The cowboy and his drink have a history as rough and rugged as the Wild West
The truth about cowboys of the old West is they had a lot of psychological problems about drinking.
Oh, they did it all right. Plenty. But they seem to have had a love-hate relationship with it.
Case in point: They mostly all drank whiskey. But did they just call it whiskey?
It went by names like tonsil paint, busthead, tarantula juice, snake “pizen,” coffin varnish, rot gut, red eye, firewater and even sheep dip.
Those aren’t nicknames fondly given to a significant other, as in “How’s my little Snake Pizen this morning?”
The most endearing thing it was called was “American wine.”
Oh, and what did they call a first drink after a long abstinence? It was affectionately known as “falling off the wagon.” The reference was to water wagons, and meant someone was drinking water rather than the offerings in a nearby saloon.
And there were plenty of nearby saloons.
From the backside of non-water wagons and behind the flaps of leaky tents, to scrappy lean-tos and processed-lumber buildings, saloons practically outnumbered every other business and homestead around.
In 1836, just after the war for Texas independence ended, one of the most popular spots in Galveston was a place called the Gem Saloon. It notably warned people landing at the port about the very grave deprivations they were about to face on the Western frontier by advertising the alcohol within as “Your First and Last Chance.”
In just two years, the sign was obsolete. By 1838, Houston had 47 established saloons. Between 1838 and 1846, more licenses were issued for the sale of wines and liquors in Fort Bend County than for all other businesses combined. By 1880, Galveston, then the largest city in Texas, had 530 registered businesses, of which notably, 147 were saloons.
The very word “saloon” is an Anglicized version of the French salon, meaning a public or private gathering hall. By 1840, Americans had pretty well boiled it down to mean a bar. In the West, it was also affectionately called a doggery, hog ranch, snake pit and bucket of blood, the last reserved for places known for regular outbreaks of violence.
It is reasonable to say that some early cowboys had good reason for their less-than-endearing descriptions of their alcoholic libations and the places that served them, especially the farther they got into Texas and farther from the coast.
When and if they could find a saloon in the far frontier, the businesses were often nothing more than tents or shacks usually created to service the nearest Army fort (and alcohol was not the only service they offered, nor the oldest). What got poured at the bar didn’t exactly stimulate debate about whether it should be shaken or stirred, but something more along the lines of: would it kill you?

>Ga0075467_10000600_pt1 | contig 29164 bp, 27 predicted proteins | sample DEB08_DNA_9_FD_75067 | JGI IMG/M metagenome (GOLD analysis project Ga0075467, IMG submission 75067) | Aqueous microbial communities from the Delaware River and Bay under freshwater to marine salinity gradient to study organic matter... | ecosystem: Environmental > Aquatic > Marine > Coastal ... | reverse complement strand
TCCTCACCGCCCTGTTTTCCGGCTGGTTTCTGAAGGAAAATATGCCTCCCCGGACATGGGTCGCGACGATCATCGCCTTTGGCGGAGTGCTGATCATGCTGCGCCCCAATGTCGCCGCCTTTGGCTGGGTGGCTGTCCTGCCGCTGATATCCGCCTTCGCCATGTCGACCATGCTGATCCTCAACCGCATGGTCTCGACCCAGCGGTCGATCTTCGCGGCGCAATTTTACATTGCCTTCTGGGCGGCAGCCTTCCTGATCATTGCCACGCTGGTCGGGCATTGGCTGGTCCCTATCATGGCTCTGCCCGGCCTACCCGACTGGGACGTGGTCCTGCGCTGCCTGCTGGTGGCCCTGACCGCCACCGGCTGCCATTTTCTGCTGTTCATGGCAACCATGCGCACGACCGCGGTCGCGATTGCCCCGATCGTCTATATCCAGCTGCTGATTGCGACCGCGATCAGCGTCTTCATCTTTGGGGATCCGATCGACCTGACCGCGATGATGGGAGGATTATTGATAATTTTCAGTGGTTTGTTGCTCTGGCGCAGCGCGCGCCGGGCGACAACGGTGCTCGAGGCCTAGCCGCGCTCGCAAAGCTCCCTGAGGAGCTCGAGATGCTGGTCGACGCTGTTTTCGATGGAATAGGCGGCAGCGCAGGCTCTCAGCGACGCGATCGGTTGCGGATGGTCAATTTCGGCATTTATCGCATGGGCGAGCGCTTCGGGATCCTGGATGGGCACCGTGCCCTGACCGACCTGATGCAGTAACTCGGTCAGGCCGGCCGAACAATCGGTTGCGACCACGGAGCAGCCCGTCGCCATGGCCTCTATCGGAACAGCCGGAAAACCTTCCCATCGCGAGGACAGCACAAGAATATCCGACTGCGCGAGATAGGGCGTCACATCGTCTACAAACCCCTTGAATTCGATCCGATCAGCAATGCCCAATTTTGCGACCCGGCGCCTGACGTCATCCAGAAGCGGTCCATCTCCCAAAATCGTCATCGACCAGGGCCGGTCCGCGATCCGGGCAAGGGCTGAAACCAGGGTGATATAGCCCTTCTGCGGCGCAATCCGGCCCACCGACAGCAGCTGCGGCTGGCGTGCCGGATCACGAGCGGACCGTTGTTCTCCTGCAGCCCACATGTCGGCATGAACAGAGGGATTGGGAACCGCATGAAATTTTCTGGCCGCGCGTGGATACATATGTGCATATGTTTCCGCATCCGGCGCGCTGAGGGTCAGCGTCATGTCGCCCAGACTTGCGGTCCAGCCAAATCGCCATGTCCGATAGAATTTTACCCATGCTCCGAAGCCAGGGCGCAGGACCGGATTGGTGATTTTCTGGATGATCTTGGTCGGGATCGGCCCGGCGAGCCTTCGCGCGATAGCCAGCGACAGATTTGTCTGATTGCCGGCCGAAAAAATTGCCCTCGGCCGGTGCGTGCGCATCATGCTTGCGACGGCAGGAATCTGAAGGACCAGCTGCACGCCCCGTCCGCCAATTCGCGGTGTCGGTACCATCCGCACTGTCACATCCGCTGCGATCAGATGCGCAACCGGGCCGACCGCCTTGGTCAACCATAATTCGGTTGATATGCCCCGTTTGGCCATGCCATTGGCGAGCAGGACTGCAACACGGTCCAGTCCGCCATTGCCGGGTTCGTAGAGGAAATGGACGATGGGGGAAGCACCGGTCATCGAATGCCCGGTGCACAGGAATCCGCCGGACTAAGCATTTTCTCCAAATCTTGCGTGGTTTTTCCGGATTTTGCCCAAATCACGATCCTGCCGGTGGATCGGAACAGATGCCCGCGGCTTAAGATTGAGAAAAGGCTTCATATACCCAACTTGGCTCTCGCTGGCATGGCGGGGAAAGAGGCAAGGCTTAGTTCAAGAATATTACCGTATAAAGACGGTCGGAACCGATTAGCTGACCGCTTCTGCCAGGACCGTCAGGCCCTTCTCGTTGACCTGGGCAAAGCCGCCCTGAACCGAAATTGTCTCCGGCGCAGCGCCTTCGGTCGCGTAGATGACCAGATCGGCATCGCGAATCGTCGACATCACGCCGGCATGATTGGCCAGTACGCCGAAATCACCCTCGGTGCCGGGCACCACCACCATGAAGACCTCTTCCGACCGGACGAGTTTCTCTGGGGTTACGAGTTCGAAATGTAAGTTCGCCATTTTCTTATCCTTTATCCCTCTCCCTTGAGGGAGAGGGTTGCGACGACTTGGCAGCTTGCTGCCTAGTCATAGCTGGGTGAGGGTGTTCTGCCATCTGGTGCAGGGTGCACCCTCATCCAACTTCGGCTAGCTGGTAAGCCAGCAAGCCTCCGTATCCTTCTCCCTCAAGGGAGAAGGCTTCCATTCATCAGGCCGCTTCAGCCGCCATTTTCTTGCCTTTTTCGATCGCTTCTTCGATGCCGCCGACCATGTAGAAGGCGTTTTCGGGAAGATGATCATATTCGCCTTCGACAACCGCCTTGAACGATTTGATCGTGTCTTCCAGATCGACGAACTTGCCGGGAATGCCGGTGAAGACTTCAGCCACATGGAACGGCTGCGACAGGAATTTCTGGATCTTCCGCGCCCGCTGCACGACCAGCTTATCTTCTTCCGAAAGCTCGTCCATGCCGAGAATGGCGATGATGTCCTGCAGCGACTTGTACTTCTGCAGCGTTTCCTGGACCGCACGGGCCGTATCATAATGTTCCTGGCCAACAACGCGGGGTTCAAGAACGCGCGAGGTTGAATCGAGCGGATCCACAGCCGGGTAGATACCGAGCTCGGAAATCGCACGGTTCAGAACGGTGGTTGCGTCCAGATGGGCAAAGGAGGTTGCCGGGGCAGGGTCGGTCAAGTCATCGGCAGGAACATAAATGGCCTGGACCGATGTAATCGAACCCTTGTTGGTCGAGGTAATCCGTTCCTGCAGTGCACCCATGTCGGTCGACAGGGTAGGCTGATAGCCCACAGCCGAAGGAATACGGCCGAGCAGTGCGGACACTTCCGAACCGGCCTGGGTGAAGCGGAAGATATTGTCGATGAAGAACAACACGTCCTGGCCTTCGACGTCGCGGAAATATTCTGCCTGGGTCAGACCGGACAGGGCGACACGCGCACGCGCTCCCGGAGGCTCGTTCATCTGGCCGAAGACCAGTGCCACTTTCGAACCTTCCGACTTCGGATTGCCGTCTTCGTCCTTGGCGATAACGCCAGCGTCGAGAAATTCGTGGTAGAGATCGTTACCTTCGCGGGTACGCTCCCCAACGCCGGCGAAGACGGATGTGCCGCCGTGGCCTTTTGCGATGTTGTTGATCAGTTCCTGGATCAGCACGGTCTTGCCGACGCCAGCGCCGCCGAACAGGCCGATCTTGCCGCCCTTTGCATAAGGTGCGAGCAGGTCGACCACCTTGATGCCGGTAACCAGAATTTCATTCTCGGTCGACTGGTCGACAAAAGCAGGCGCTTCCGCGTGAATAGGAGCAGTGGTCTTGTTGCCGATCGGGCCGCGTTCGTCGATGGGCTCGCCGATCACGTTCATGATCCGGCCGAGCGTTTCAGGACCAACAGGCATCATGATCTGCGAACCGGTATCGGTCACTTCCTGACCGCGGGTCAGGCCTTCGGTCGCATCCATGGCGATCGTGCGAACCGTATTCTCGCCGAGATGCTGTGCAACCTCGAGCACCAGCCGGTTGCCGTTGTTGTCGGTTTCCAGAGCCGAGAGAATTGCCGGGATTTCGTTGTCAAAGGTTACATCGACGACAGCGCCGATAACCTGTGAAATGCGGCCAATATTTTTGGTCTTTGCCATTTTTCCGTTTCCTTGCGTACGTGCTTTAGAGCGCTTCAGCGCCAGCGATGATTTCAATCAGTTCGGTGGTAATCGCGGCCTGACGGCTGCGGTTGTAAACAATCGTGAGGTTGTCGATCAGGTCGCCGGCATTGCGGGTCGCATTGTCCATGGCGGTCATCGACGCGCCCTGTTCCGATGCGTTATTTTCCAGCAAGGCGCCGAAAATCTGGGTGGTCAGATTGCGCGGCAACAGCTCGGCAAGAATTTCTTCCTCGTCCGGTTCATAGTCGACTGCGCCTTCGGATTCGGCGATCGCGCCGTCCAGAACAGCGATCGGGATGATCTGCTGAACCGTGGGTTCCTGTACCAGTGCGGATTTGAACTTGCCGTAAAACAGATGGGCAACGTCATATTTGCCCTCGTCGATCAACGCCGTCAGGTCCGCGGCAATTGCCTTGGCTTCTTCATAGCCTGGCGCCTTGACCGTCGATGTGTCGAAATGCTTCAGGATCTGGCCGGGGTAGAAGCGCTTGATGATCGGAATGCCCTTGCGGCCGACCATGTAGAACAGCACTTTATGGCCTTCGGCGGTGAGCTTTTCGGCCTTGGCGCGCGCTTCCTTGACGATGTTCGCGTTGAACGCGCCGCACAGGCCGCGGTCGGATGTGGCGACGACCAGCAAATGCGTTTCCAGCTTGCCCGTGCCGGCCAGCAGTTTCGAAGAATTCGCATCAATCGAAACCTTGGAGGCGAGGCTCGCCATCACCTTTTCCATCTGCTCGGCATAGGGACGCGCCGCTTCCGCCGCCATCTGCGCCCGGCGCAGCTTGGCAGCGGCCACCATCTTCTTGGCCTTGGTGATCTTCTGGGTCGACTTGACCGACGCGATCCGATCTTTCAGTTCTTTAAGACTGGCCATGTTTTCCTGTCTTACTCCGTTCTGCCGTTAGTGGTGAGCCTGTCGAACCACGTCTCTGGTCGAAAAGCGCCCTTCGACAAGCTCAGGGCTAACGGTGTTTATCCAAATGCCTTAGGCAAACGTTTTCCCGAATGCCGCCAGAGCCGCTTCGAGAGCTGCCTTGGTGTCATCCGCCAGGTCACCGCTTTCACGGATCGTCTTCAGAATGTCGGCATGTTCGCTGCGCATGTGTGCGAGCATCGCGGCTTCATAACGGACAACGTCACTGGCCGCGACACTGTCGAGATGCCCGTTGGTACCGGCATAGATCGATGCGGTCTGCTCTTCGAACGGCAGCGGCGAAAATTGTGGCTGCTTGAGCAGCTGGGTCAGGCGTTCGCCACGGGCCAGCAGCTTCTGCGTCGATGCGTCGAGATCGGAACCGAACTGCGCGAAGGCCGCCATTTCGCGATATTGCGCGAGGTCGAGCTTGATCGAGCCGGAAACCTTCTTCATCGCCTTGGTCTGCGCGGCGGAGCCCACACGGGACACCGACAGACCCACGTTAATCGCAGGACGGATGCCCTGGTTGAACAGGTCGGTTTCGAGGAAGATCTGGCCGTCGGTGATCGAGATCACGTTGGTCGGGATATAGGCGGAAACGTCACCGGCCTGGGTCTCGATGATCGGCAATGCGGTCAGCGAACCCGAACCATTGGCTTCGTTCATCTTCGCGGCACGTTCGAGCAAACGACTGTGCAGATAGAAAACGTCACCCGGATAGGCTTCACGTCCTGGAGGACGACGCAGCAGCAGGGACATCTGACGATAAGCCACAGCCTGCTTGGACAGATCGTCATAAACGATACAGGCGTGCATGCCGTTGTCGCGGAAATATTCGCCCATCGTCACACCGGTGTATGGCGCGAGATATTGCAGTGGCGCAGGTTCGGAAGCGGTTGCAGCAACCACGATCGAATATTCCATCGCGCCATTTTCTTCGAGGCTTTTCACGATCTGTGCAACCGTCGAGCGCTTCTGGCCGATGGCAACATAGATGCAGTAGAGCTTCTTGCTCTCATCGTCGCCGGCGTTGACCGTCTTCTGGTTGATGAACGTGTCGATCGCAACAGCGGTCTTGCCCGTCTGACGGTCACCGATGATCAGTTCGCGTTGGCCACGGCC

It was more often than not homemade whiskey, never aged, and combined with anything from burnt sugar to chewing tobacco to give it color. This was often called bumblebee whiskey because of the sting. Depending on the honesty of the proprietor, what was poured could well have been diluted with turpentine or ammonia to increase profits.
According to some early records, cocktails at the time included cactus wine, a concoction made with Tequila and peyote tea — not your usual margarita. With warm beer often in plentiful supply, many a shot or two of bad whiskey got mixed in both to kill the taste and hasten the tipsy reward. Another recorded drink, less hallucinogenic, was called a Mule Skinner, made with the rot gut whiskey and sweetened with liquor made from seasonal fruit found nearby, this being anything from blackberries, chokecherries or cactus apples.
Fortunately, civilization came early to the Texas Coast and stayed. A German author and scientist, Ferdinand von Roemer, visited the area in the early 1840s and described a Houston saloon in glowing terms.
“Upon passing through large folding doors, one stepped into a spacious room in which stood long rows of crystal bottles on a beautifully decorated bar. These were filled with diverse kinds of firewater. Here also stood an experienced barkeeper in white-shirt sleeves, alert to serve to the patrons the various plain as well as mixed drinks.”
Rather than making moonshine out back, an 1850s Galveston shopper could purchase (from a respectable store) bottles of cognac, Champagne, brandy, gin, varieties of rum, Irish, Scotch and rye whiskey, claret, port, Burgundy, sherry and more.
One British adventurer explored Galveston in the 1840s and noted the city’s finer hotels had a huge array of cocktails. These, he said, had names like “Tip and Ty, I.O.U., Moral Suasion, Pig and Whistle, Silver Top, Poor Man’s Punch, Jewett’s Fancy, Deacon, Stone Wall, Siphon, Smasher, Floater, Negus and mulled wines.”